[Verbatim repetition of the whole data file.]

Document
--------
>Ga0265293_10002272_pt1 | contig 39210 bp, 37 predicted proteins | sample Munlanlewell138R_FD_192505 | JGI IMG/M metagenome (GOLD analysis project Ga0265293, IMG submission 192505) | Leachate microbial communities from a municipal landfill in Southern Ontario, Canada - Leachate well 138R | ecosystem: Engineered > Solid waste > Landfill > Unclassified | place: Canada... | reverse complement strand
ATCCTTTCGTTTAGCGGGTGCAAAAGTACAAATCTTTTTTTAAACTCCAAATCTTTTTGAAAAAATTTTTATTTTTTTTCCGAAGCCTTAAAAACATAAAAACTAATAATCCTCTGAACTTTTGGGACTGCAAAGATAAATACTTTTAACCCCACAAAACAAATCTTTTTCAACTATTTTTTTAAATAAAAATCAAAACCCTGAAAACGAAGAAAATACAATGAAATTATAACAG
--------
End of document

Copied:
>Ga0265293_10002272_pt1 | contig 39210 bp, 37 predicted proteins | sample Munlanlewell138R_FD_192505 | JGI IMG/M metagenome (GOLD analysis project Ga0265293, IMG submission 192505) | Leachate microbial communities from a municipal landfill in Southern Ontario, Canada - Leachate well 138R | ecosystem: Engineered > Solid waste > Landfill > Unclassified | place: Canada... | reverse complement strand
ATCCTTTCGTTTAGCGGGTGCAAAAGTACAAATCTTTTTTTAAACTCCAAATCTTTTTGAAAAAATTTTTATTTTTTTTCCGAAGCCTTAAAAACATAAAAACTAATAATCCTCTGAACTTTTGGGACTGCAAAGATAAATACTTTTAACCCCACAAAACAAATCTTTTTCAACTATTTTTTTAAATAAAAATCAAAACCCTGAAAACGAAGAAAATACAATGAAATTATAACAG